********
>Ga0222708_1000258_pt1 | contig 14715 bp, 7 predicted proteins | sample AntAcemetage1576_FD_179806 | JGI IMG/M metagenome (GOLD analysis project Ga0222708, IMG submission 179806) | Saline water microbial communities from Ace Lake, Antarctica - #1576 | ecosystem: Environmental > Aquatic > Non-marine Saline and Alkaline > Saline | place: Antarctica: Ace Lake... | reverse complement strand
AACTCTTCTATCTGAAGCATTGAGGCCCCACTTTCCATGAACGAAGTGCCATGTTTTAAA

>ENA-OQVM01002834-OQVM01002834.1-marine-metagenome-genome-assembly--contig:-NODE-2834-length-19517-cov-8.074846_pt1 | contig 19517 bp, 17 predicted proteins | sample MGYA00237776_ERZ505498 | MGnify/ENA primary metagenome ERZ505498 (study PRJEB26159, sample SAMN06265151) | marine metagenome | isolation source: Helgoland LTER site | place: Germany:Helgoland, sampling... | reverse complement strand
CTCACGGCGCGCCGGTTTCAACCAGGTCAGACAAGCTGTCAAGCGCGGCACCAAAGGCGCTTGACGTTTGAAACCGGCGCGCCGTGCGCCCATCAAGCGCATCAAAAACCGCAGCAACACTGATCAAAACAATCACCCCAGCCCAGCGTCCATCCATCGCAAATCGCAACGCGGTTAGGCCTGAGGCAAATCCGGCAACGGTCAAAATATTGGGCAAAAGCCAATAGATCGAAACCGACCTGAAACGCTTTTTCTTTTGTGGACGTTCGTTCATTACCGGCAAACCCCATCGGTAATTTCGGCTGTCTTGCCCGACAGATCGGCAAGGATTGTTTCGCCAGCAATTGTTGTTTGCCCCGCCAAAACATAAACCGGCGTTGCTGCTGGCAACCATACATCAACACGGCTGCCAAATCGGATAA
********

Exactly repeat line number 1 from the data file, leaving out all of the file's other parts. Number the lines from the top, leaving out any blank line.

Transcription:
>Ga0222708_1000258_pt1 | contig 14715 bp, 7 predicted proteins | sample AntAcemetage1576_FD_179806 | JGI IMG/M metagenome (GOLD analysis project Ga0222708, IMG submission 179806) | Saline water microbial communities from Ace Lake, Antarctica - #1576 | ecosystem: Environmental > Aquatic > Non-marine Saline and Alkaline > Saline | place: Antarctica: Ace Lake... | reverse complement strand